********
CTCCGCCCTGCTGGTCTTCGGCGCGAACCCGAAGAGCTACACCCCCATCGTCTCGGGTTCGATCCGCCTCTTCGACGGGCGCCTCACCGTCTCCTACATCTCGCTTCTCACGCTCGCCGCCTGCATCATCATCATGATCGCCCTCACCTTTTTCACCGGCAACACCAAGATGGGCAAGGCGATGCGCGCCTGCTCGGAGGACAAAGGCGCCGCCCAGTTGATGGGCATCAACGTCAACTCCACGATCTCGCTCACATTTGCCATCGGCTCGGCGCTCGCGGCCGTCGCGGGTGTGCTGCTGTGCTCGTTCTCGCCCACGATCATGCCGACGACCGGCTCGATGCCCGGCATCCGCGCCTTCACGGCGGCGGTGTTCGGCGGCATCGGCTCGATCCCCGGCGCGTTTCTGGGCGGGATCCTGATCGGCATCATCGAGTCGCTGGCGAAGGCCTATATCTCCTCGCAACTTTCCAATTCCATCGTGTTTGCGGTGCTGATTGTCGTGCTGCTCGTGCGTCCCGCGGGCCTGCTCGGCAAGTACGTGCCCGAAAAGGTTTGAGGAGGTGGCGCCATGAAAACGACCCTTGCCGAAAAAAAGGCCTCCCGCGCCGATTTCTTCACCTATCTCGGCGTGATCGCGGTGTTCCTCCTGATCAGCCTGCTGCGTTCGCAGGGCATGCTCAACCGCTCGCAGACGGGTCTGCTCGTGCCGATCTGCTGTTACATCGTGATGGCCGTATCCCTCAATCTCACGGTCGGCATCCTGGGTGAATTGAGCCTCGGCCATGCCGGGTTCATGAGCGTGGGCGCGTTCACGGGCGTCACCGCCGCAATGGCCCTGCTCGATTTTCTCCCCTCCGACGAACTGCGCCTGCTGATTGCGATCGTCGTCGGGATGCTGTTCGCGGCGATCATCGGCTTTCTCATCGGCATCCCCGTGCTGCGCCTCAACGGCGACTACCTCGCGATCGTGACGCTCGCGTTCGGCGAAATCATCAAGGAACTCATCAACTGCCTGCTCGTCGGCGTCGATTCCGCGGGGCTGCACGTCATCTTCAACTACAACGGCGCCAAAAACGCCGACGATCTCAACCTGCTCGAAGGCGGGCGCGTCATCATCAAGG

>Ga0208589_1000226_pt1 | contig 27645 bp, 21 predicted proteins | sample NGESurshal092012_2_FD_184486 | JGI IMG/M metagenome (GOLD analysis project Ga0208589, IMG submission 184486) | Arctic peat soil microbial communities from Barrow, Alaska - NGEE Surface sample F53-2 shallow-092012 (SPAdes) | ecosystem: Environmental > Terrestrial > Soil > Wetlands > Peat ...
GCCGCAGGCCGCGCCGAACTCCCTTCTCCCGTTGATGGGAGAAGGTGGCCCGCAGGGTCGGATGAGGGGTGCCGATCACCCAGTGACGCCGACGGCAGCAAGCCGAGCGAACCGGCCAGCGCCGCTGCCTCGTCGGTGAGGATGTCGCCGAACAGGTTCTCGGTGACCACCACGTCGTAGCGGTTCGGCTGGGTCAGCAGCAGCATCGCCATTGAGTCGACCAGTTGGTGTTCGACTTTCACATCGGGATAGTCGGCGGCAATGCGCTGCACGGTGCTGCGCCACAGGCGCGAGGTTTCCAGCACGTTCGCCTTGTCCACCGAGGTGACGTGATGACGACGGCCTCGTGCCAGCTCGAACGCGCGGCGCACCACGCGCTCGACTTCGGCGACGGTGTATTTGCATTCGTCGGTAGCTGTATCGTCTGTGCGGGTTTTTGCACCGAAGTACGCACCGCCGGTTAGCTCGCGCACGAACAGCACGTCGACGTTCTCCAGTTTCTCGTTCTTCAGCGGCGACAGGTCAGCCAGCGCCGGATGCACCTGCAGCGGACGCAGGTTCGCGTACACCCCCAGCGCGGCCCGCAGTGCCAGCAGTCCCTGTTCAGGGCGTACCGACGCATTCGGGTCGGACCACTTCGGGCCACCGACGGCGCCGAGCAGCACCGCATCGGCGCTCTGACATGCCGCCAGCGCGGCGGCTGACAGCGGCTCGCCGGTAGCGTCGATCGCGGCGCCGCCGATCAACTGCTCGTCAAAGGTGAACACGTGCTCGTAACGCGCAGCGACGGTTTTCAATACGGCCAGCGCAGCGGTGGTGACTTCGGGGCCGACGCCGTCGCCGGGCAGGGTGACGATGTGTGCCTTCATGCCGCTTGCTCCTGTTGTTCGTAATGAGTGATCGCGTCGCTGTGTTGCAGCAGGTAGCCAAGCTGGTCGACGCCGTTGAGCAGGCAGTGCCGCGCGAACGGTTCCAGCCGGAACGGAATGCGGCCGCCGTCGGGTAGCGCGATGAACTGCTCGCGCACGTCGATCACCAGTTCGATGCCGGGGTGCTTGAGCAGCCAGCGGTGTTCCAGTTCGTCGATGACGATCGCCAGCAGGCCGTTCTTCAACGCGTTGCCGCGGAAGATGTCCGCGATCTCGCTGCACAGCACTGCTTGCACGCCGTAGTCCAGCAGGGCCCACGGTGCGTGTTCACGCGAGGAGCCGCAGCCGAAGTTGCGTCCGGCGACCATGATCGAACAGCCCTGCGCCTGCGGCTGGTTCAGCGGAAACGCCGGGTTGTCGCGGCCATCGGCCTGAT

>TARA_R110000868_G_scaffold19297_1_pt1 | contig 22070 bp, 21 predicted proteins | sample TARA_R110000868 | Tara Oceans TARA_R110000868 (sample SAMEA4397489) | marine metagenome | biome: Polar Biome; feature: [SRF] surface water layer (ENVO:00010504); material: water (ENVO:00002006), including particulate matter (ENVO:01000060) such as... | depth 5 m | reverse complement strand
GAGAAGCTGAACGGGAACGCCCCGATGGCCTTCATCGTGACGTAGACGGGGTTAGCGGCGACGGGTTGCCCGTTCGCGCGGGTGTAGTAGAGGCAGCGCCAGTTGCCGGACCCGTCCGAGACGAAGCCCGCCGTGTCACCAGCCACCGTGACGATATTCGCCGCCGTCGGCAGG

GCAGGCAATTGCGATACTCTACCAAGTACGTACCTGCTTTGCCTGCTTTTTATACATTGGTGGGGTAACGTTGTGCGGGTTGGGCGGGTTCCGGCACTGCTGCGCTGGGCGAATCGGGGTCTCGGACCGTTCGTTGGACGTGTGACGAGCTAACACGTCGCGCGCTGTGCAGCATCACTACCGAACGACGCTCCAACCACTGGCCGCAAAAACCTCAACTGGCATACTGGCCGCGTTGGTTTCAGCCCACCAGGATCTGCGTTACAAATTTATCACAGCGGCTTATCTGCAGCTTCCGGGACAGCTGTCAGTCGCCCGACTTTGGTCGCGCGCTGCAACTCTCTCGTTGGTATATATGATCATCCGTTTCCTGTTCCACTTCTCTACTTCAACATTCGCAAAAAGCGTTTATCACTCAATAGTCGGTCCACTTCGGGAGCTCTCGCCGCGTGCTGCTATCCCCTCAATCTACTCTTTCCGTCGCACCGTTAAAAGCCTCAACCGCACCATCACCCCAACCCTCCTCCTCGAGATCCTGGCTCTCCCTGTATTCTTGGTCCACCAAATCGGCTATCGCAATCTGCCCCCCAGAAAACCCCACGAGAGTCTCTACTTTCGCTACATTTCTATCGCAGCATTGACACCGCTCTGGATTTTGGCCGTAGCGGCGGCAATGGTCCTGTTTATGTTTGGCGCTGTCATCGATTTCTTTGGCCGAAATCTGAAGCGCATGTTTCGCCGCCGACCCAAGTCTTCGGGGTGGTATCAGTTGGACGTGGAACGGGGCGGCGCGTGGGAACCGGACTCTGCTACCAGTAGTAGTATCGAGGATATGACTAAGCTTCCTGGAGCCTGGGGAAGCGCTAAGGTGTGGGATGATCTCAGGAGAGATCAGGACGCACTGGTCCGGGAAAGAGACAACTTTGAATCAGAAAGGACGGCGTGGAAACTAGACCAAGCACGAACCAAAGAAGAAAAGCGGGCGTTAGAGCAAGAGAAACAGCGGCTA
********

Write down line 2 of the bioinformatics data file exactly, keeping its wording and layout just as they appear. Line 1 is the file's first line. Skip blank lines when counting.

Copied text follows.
>Ga0208589_1000226_pt1 | contig 27645 bp, 21 predicted proteins | sample NGESurshal092012_2_FD_184486 | JGI IMG/M metagenome (GOLD analysis project Ga0208589, IMG submission 184486) | Arctic peat soil microbial communities from Barrow, Alaska - NGEE Surface sample F53-2 shallow-092012 (SPAdes) | ecosystem: Environmental > Terrestrial > Soil > Wetlands > Peat ...